Home The 2001 Pre-Budget Public Consultation 
Our Revenue Sources

Your Provincial Government has two main sources of revenue:

  1. federal-source revenues - This is money we receive from the federal government, mainly Equalization and the Canadian Health and Social Transfer (CHST), and,

  2. own-source revenues - These are Provincial taxes, such as the harmonized sales tax, income tax, gasoline tax and others, as well as revenue from various fees, licenses and fines.
Our Revenues
Source: 2000 Provincial Budget

Federal-Source Revenues

The federal government dealt with its deficit problem in part by reducing transfer payments to all provinces. Equalization payments (which are made to the seven provinces that have below average capacity to raise revenues from their own taxes) were not affected. But cash transfers for social programs were cut by $6.2 billion last year, and it will not be until 2001-02 that they are restored to their 1995-96 levels.

The CHST, the transfer to every province in support of social programs, suffered the reductions. For several years prior to 1996-97 federal support for social programs contributed over $400 million a year toward our public services. In 1996-97, the year before the cuts, our CHST was almost $350 million. In September 2000, the federal government announced increased CHST funding over the next several years. However, even though the cost of our social programs, particularly health care, has been rising steadily since 1996-97, we will be fortunate if our CHST funding just returns to its 1996-97 level in the foreseeable future.

Also, as part of the 1999 Equalization renewal the federal government made changes which constrain growth in our Equalization entitlements, including a lower maximum for the total annual entitlement, moving away from having all tax sources in the formula and delaying the impact of positive technical adjustments.

Own-Source Revenues

The issue of tax cuts has become prominent nationally, particularly in personal income tax. In February 2000 and October 2000 the federal government announced an extensive package of income tax cuts. Many provinces have already announced income tax cuts. Lower taxes nationally could widen the gap between this Province and the rest of the country, affecting our competitive position in attracting investment and jobs. To address this, Government announced a plan to reduce our personal income tax by $175 million over three years starting in January 2000. This follows other significant tax reductions we have undertaken.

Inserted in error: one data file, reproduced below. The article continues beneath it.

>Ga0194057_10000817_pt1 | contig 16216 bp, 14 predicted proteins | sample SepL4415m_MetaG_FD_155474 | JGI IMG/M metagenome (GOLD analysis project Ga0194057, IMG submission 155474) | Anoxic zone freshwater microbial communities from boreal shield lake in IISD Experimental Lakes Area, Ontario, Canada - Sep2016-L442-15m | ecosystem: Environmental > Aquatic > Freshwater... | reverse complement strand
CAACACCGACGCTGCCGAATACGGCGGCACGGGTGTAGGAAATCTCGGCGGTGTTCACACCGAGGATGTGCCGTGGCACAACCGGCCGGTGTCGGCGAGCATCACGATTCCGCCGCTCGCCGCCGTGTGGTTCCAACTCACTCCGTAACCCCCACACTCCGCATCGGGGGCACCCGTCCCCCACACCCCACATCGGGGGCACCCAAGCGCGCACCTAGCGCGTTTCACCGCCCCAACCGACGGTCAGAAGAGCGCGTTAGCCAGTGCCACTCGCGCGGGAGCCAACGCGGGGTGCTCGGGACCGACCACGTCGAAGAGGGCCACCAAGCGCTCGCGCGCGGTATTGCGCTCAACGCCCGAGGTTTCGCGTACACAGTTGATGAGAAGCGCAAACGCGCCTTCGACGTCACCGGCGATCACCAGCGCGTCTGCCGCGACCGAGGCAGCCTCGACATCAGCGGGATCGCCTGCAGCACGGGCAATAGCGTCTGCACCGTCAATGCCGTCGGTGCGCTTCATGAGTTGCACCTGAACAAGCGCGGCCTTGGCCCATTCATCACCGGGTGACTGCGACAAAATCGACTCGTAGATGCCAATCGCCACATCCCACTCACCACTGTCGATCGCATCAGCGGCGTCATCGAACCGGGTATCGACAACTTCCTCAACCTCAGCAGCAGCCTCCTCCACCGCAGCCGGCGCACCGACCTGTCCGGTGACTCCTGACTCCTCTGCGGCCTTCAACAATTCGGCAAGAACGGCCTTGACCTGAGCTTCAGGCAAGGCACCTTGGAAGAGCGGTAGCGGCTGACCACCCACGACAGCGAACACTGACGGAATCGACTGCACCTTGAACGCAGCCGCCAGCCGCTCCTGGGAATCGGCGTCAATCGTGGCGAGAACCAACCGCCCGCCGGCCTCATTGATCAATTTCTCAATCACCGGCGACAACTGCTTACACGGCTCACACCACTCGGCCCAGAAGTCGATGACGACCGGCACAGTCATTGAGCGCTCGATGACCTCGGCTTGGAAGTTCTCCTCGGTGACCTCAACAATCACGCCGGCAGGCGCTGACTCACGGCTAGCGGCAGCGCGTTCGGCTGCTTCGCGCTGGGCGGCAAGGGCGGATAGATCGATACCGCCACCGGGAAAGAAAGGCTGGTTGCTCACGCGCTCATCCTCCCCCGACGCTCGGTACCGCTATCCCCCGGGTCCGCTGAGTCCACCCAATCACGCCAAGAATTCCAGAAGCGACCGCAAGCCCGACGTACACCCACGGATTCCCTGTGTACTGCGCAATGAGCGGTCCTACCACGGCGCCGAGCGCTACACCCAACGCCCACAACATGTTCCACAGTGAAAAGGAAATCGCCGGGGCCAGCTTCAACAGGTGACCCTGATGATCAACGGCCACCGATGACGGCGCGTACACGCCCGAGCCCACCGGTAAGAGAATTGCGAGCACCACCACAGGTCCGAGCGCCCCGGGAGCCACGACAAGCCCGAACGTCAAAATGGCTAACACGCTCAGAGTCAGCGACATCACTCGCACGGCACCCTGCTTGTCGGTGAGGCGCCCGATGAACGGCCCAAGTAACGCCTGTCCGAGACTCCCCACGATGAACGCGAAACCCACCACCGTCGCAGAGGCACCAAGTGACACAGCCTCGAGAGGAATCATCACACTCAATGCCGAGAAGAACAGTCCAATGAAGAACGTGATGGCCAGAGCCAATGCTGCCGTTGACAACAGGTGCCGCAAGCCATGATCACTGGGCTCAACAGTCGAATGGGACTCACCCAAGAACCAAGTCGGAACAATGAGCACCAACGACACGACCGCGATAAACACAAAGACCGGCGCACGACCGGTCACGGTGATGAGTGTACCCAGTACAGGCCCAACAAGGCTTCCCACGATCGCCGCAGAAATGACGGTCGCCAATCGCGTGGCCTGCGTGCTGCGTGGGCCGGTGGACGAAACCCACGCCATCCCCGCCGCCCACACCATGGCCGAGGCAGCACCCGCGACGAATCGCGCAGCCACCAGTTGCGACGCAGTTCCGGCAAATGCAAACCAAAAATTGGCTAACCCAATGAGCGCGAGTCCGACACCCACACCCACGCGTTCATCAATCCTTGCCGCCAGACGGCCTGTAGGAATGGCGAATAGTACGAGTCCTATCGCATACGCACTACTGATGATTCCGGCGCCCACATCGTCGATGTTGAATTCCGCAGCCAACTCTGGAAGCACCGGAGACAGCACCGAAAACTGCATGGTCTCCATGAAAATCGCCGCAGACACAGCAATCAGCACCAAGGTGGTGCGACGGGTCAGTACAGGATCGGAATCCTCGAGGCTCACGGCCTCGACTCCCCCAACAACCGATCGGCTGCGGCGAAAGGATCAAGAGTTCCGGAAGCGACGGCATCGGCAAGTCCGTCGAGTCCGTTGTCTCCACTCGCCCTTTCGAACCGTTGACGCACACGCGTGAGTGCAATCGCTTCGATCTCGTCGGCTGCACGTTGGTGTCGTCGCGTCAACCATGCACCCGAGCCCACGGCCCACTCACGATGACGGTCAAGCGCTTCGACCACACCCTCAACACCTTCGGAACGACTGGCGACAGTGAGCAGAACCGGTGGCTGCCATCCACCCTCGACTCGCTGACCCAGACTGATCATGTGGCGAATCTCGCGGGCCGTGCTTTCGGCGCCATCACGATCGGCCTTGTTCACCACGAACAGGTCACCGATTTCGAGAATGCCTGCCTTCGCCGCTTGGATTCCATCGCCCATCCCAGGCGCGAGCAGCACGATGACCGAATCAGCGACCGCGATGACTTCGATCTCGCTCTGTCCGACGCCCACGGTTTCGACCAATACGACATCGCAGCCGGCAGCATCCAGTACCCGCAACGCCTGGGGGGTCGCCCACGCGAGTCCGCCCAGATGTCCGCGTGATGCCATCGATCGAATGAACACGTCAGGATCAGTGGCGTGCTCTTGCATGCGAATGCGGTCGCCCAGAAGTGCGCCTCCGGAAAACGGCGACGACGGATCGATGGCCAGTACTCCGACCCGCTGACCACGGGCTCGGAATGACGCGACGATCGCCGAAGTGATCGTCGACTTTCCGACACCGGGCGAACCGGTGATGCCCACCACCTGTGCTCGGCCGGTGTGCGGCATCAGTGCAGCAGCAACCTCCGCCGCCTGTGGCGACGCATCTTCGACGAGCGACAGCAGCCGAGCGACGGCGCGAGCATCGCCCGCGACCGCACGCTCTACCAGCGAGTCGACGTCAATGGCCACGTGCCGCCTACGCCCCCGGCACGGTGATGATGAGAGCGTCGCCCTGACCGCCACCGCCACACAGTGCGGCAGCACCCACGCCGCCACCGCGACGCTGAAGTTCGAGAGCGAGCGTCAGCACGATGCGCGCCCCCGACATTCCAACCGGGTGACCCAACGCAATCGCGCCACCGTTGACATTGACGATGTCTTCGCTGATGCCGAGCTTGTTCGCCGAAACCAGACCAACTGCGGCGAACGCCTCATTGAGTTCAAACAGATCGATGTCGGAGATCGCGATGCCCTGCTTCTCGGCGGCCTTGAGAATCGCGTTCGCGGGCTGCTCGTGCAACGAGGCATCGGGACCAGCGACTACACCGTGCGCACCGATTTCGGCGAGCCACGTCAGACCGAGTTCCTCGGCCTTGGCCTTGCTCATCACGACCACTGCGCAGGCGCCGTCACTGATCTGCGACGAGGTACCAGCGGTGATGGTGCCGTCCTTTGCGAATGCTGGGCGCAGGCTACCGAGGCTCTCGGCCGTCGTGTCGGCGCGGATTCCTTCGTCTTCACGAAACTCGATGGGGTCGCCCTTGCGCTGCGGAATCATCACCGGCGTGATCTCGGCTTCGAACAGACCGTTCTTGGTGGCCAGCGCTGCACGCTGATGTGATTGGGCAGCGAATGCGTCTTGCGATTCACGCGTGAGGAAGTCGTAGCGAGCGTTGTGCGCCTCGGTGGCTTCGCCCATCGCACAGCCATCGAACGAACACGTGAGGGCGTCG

The implementation of the Harmonized Sales Tax (HST) brought about a $100 million annual tax cut, the first major tax reduction in the Province since 1949. This tax reduction, which saw the provincial sales tax rate fall from 12% to 8% and made our businesses more competitive by effectively removing sales tax from business inputs, is boosting our economy and will improve our economic and fiscal situation over the longer term. Another priority area for action is the payroll tax, which has seen reductions in each of the past three years. We all would like to see taxes further reduced in this Province. While this must be balanced with other priorities like health care, Government is committed to do so when it is fiscally prudent.

A potential source of future revenues to fund further tax reductions and other initiatives is from natural resource development projects. However, while these projects are creating new employment and business opportunities throughout the Province, these projects will not yield substantial revenues for the Province in the next few years. Once capital costs are recovered, which can take several years, our resource royalties will take a greater share of project revenues. Our royalty regimes ensure we are internationally competitive in attracting investment.

Our Source Revenues
Source: 2000 Provincial Budget

 Back Next